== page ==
Credit Card Fairness Act: Better Credit Card Protection To Help Canadians Get Ahead

Ottawa, ON, 2018/10/31- Rachael Harder, Member of Parliament for Lethbridge, introduced her Private Member’s Bill, the Credit Card Fairness Act in the House of Commons this afternoon.


Since being elected in 2015, MP Harder has talked with thousands of Canadians from all parts of the country who are concerned about fairness and transparency when it comes to credit cards.


“We live in a society where it is nearly impossible to function without one—you need a credit card to book a flight, a hotel room, shop on-line, etc. – but unfortunately, consumers aren’t being treated with the respect they deserve,” she said.


She went on to explain that “due to rising interest rates, and life being more expensive than ever, Canadians are struggling to make ends meet. Canadians are falling further and further behind.”


The Credit Card Fairness Act calls for seven measures aimed at ending deceptive banking practices in the credit card industry, while empowering consumers to make informed choices with regard to the use of credit cards.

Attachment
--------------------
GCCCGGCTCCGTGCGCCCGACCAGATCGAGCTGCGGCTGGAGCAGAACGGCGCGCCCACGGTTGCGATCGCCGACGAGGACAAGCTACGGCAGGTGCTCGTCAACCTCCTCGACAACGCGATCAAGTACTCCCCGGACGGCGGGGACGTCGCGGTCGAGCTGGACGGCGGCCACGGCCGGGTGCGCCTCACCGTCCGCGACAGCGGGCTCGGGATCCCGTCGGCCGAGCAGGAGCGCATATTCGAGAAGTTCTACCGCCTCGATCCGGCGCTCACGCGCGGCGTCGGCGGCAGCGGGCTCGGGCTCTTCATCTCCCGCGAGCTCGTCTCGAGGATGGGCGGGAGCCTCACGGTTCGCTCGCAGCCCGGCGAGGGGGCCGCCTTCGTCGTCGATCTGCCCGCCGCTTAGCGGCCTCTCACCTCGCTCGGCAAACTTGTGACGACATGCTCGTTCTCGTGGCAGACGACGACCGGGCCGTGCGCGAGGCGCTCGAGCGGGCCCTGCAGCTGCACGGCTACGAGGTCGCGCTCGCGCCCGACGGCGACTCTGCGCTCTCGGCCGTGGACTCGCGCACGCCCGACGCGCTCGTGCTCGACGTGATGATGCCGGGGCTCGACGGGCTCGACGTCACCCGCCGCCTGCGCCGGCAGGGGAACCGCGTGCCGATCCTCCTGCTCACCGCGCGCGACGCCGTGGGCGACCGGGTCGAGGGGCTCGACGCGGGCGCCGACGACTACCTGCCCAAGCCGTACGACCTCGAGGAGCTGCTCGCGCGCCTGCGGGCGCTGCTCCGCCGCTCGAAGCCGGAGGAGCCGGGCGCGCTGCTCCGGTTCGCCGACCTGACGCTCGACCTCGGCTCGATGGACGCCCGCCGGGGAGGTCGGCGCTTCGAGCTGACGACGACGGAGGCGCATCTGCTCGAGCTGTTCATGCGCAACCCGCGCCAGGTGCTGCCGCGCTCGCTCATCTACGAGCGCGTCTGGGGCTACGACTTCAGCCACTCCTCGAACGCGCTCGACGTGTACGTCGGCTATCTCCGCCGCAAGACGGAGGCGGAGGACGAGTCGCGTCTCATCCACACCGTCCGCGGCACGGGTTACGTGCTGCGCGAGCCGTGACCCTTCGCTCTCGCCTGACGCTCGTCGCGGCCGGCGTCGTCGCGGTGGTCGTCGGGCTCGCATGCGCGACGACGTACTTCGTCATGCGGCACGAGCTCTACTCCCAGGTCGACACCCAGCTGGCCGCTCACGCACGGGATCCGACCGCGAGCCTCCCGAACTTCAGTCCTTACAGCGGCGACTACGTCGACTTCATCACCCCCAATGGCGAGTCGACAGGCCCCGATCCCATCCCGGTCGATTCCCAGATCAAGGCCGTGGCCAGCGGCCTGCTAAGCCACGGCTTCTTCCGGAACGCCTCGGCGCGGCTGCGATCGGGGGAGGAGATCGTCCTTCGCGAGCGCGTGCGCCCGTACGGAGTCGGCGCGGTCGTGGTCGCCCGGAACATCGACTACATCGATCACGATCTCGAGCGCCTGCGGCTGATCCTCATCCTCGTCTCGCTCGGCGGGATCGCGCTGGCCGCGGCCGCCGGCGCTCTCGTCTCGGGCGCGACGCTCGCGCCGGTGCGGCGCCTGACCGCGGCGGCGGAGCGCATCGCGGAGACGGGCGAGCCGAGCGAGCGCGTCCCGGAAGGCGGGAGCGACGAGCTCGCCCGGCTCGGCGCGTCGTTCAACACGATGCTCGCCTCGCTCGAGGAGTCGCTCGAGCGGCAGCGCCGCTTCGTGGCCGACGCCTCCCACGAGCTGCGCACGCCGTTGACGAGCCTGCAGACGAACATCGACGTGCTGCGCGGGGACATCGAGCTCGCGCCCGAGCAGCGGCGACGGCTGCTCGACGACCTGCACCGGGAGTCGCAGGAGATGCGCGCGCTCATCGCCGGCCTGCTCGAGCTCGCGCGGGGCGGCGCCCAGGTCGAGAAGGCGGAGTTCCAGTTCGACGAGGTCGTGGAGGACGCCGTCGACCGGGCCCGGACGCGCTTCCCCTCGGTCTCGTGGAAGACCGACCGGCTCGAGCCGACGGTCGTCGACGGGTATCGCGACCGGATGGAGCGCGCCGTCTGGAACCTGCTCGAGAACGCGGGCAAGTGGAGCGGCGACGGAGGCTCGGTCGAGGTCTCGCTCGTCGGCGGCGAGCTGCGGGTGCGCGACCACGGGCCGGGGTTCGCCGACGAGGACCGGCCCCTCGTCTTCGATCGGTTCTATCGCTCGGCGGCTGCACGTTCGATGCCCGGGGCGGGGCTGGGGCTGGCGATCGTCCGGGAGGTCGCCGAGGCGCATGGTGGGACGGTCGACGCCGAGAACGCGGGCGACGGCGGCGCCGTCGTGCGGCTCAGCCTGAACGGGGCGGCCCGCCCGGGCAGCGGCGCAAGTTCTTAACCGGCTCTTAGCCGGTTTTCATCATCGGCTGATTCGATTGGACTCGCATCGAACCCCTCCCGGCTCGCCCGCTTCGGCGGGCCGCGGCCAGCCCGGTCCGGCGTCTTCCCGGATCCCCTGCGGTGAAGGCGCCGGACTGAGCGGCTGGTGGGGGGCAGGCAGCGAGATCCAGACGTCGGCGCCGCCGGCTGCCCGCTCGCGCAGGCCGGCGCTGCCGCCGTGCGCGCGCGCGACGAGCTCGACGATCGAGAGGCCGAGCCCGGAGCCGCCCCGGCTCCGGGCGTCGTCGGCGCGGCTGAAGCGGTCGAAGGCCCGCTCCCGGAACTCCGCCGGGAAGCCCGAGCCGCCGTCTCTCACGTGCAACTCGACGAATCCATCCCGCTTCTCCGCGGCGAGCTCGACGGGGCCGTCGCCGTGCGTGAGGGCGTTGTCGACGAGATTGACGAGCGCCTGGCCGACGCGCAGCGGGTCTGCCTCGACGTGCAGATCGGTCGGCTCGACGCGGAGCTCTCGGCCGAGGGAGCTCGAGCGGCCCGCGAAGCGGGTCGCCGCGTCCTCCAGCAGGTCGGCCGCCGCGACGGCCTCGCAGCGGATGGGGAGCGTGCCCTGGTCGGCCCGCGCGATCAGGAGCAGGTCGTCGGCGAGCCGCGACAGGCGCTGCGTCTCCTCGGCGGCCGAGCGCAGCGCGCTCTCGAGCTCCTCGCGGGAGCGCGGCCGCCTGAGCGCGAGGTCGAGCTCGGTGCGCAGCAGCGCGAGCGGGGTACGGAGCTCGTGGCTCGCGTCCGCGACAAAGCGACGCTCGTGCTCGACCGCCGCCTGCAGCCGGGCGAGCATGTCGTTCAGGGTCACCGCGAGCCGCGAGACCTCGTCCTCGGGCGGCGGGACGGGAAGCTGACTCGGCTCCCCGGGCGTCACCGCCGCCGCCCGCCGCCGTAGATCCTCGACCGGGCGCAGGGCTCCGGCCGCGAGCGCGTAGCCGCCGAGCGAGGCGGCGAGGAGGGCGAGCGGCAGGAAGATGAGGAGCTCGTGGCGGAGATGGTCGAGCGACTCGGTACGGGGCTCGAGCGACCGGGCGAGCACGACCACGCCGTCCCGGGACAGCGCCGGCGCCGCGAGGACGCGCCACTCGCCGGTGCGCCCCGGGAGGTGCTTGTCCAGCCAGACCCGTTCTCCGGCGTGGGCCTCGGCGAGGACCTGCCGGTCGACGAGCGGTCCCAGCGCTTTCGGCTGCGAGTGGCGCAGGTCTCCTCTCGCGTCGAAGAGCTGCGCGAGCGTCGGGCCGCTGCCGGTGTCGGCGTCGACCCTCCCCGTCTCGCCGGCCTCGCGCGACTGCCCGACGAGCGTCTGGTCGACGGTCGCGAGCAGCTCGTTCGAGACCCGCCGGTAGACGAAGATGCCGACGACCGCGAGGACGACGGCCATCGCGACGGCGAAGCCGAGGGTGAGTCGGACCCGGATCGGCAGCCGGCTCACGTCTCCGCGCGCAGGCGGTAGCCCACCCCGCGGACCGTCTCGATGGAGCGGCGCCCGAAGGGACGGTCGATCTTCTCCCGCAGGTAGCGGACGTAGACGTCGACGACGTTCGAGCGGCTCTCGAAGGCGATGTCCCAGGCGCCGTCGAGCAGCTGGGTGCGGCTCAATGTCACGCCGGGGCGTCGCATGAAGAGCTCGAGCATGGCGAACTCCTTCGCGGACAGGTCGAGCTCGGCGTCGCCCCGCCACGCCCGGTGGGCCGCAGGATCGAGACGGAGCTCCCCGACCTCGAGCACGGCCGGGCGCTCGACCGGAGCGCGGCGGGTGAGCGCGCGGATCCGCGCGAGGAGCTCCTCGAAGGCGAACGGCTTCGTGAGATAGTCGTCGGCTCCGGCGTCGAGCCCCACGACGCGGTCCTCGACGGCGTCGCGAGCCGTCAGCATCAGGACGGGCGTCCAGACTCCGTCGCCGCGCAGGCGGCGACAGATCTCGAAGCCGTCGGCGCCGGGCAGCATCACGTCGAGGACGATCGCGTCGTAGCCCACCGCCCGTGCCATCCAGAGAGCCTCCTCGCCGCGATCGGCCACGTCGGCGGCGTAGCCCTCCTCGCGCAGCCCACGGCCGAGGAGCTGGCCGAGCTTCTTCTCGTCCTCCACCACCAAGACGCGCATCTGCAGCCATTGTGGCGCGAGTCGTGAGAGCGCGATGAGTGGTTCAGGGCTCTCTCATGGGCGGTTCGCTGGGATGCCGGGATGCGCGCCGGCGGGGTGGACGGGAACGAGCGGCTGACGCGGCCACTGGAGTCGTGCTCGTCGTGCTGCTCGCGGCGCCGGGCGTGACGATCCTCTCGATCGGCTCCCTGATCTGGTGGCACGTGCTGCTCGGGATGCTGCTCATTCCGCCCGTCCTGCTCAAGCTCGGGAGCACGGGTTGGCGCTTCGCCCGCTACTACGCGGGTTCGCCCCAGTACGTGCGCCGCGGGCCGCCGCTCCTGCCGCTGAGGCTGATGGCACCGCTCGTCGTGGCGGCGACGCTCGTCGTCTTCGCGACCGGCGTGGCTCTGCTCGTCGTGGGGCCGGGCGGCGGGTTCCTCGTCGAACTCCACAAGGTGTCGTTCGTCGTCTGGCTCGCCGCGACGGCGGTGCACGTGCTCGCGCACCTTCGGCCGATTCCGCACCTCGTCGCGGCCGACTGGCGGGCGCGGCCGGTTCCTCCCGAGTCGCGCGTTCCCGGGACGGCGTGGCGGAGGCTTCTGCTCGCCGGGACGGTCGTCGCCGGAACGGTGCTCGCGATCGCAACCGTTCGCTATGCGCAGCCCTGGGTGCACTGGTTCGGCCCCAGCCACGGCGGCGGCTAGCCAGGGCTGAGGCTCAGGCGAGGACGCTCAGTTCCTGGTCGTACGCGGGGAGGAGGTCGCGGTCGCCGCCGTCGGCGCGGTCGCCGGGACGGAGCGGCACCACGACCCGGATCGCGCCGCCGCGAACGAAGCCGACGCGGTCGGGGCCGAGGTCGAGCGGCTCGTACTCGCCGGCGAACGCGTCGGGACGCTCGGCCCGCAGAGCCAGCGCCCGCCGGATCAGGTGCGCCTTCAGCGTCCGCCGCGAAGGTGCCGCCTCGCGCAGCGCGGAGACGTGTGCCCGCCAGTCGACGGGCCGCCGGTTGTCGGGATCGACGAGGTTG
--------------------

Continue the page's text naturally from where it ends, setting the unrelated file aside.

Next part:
MP Harder explained that “by increasing fairness and transparency, the reforms outlined in my bill will empower credit card holders to make informed decisions, pay off debt faster, and achieve greater financial freedom.”


 If passed, the Credit Card Fairness Act will:

1.Mandate that if a cardholder pays more than 95% of the outstanding balance before the payment due date, the bank cannot charge interest on the amount paid on or before the due date. The bank can only charge interest on the amount outstanding after the due date.

2.Ensure that payments made by the credit card holder are applied to balances with the highest interest rate first, before being applied to balances at a lower interest rate.

3.Require banks to disclose on the monthly statement how much interest the cardholder has paid in the previous 12 months.

4.Require that marketing materials prominently communicate the annual fee, annual interest rate and the period of time until the introductory rate ends, along with the interest rates that will apply following that period.

5.Prohibit banks from increasing interest rates retroactively on the cardholder’s outstanding balance owing.

6.Require banks to provide an on-line mechanism for consumers to cancel their credit cards and/or decrease their credit limit (right now, a cardholder must phone or visit the bank in person).

7.Legislate that banks must obtain consent before increasing a cardholder’s credit limit.